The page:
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Leaving Unequal Inheritances to Children Can Cause Problems

Wednesday, January 22nd, 2014

Many people creating or updating an estate plan are blessed with children and grandchildren, and enough assets to leave them a significant inheritance. However, deciding how to provide for future generations can lead to conflict, and much of that conflict stems from unequal treatment of children, whether it is intended or not. Here are a few pitfalls to avoid.

In some families, especially in previous generations, it was common to treat sons and daughters differently in regards to inheritances. A family business might be left to sons, while another asset such as a trust may have been created to provide for daughters. Needless to say, this can cause resentment and disputes. In modern times, such gender distinctions are less common. However, parents creating an estate plan often still choose to treat some children differently.

Parents sometimes consider providing for their adult children differently based on each child’s family income and assets. While this may seem like fairness, it is likely to cause resentment. It is, of course, one’s right to distribute one’s assets according to one’s wishes. However, parents may want to consider simply dividing their assets equally among their children. This simple solution can head off arguments and hurt feelings.

Distribution of assets to one’s children and grandchildren during one’s lifetime may be unequal for valid reasons. Paying for college may entail a greater cost for one child than for another. Helping to provide for grandchildren may mean that one’s adult children with more children of their own receive more help. These matters are best approached with openness and an attempt at fairness, keeping in mind individual circumstances.

When it comes to planning one’s estate, there may be a temptation to either mirror those inequalities by leaving more to adult children with more children of their own, or to make up for them by leaving something additional to one’s other children. However, the best approach may be the simplest: dividing one’s estate equally among one’s adult children, and providing that in the case of an adult child who has passed away, that any grandchildren receive that child’s share of the estate.

Passing on a family business may seem like a special case, but it need not be. If one or more adult child has had a special role in a family business, then that role will likely continue. Ownership of a family business may still be passed on to all adult children equally, with a child who has worked in the business continuing to be compensated for his or her work. Alternatively, a child who works in the business can receive ownership shares during the parents’ lifetime, so that the remaining family shares are distributed equally upon the parents’ death.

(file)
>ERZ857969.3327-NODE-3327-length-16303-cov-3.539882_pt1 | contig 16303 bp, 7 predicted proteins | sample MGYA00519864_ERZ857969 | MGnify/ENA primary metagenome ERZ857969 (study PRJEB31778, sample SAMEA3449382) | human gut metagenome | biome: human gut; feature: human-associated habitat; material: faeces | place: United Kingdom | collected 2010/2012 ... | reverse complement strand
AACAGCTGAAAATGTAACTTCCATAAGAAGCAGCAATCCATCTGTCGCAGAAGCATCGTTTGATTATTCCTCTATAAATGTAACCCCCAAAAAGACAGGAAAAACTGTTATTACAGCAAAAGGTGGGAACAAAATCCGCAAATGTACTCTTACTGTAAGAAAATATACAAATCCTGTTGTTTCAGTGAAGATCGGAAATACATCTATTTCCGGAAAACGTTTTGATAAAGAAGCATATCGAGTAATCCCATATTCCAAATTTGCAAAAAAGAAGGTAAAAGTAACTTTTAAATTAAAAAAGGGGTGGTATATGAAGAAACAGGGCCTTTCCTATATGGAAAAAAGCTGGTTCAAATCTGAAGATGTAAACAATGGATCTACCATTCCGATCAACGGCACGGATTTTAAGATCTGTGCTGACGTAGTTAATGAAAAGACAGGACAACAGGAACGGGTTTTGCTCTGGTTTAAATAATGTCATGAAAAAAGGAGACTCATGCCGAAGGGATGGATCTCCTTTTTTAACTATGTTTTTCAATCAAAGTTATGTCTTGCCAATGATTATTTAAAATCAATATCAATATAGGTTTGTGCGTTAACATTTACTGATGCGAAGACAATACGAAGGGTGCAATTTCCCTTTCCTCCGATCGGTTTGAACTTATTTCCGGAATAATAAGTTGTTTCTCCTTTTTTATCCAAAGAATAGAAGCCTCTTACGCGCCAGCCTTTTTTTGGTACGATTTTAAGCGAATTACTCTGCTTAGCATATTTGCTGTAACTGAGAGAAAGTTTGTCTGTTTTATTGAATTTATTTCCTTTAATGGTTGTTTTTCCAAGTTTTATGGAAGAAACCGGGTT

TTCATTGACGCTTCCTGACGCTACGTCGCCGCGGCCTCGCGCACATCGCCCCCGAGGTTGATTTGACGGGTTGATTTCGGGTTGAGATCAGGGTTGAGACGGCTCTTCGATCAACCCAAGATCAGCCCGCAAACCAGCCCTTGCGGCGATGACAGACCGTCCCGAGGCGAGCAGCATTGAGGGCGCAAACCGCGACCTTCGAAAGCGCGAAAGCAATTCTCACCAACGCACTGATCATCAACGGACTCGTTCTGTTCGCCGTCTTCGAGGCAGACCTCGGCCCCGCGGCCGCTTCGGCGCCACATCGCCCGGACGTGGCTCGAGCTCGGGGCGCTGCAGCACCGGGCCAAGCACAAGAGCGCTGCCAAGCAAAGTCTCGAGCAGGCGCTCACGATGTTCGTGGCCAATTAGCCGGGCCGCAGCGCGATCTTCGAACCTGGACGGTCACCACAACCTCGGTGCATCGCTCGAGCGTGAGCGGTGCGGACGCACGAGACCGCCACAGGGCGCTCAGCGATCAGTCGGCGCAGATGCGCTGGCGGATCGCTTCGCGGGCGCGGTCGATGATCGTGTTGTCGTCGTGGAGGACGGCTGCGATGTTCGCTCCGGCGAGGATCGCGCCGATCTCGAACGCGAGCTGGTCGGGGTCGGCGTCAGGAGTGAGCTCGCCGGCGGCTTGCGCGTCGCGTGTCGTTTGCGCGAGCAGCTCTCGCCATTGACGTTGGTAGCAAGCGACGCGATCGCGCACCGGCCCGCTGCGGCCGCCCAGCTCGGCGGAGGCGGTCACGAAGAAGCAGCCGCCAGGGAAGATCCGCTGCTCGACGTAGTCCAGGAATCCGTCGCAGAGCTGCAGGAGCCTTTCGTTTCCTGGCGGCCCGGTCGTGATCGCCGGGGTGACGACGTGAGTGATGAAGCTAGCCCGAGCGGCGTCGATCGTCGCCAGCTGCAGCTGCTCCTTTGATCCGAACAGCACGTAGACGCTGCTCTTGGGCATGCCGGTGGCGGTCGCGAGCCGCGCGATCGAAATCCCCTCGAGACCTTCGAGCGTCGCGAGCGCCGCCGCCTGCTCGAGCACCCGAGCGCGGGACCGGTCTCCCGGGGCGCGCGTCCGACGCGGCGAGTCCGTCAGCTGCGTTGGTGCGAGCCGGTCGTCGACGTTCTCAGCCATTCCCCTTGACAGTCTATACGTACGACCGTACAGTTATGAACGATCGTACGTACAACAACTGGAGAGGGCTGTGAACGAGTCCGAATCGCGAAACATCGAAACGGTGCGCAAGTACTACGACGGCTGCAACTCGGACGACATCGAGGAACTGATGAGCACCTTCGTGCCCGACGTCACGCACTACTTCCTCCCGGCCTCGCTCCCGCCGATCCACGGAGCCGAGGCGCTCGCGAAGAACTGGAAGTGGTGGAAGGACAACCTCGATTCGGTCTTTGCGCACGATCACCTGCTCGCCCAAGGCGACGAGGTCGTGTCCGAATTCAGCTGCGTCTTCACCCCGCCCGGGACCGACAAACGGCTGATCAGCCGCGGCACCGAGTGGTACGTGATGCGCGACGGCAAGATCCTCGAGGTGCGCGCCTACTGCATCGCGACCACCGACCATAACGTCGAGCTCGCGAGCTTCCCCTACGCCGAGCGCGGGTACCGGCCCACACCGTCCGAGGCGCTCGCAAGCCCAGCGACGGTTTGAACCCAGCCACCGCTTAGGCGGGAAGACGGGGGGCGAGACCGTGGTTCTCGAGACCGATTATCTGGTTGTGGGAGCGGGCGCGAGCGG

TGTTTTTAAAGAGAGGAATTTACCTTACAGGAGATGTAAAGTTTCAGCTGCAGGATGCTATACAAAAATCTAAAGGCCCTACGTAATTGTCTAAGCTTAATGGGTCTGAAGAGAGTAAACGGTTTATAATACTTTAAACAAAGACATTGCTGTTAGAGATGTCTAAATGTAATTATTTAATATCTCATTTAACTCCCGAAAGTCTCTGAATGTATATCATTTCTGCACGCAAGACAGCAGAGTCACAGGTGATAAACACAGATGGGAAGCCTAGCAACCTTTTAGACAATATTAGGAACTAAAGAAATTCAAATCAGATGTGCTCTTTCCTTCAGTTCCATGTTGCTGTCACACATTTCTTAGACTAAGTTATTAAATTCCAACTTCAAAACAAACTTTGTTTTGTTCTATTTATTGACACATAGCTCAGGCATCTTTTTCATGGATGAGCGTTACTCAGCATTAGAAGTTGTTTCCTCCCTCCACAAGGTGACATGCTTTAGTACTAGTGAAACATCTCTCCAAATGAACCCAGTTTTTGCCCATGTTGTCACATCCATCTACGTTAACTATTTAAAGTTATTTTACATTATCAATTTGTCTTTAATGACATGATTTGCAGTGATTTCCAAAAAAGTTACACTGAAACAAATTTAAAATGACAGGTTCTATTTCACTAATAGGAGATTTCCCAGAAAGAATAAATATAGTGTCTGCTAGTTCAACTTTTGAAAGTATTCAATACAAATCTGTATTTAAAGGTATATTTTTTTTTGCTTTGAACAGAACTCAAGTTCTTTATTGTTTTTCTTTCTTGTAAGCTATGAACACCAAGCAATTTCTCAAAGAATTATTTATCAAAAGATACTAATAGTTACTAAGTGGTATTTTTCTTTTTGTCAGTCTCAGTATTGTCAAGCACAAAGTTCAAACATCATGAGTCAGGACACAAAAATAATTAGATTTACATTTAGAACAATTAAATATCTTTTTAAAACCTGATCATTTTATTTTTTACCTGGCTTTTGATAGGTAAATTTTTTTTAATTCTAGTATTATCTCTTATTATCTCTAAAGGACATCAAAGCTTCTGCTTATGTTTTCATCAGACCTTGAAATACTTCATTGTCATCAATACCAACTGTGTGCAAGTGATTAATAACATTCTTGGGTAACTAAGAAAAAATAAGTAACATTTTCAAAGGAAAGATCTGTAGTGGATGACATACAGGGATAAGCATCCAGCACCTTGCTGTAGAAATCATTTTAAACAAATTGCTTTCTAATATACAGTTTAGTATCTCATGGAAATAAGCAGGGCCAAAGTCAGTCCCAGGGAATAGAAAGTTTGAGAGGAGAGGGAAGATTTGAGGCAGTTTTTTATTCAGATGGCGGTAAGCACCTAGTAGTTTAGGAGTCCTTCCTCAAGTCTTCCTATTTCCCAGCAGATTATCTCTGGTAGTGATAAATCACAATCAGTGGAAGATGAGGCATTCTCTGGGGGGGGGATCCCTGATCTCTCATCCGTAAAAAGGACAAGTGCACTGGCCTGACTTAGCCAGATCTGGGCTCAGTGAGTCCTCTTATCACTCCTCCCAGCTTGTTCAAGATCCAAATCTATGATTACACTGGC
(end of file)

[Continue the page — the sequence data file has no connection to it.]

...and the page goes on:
Passing on an inheritance to one’s children should be a cause for celebration rather than disputes. Making distributions as equal as possible is one way to keep it that way.



Different Types of Assisted Living Facilities Meet Different Needs

Tuesday, December 17th, 2013

Assisted living facilities are residences for senior citizens where help is provided with daily living activities, as needed. This can include making doctor’s appointments and taking medication, as well as bathing, dressing and grooming. Meals and housekeeping are also provided at such facilities. In the state of New York, all types of assisted living residences are licensed as adult care facilities by the Department of Health. However, there are different types of adult care facilities, which may also be called enriched housing programs or adult homes.

First, all adult care facilities are distinguished from nursing homes in that they are for people who do not need round-the-clock medical services or skilled nursing. People who need for medical staff to be present on a continuous basis are better served by a nursing home.

The two kinds of adult care facilities in New York, enriched housing programs and adult homes, both offer long-term care in a residential setting, including meals, laundry, housekeeping, supervision and assistance with personal care and medication. One major difference is that the law has stricter supervision requirements for adult homes, although a number of enriched housing programs may offer the same level of supervision. In addition, enriched housing programs usually provide apartment-style residences, while adult homes generally provide private rooms or two-person rooms.

The same types of service provided in enriched housing programs and adult homes may also be provided by assisted living residences and assisted living programs. In order to refer to themselves as providing “assisted living,” these facilities must meet additional requirements of providing certain disclosures and rights for residents. The goal of assisted living facilities is to provide the care necessary to allow individuals to live as independently as possible, emphasizing personal dignity and freedom of choice.

Finally, an assisted living residence that offers aging-in-place services and obtains additional certification may be designated an enhanced assisted living residence. A special needs assisted living residence is an assisted living residence that provides specialized care and meets additional certification requirements.

For more information, refer to the New York State Department of Health’s website on assisted living, available at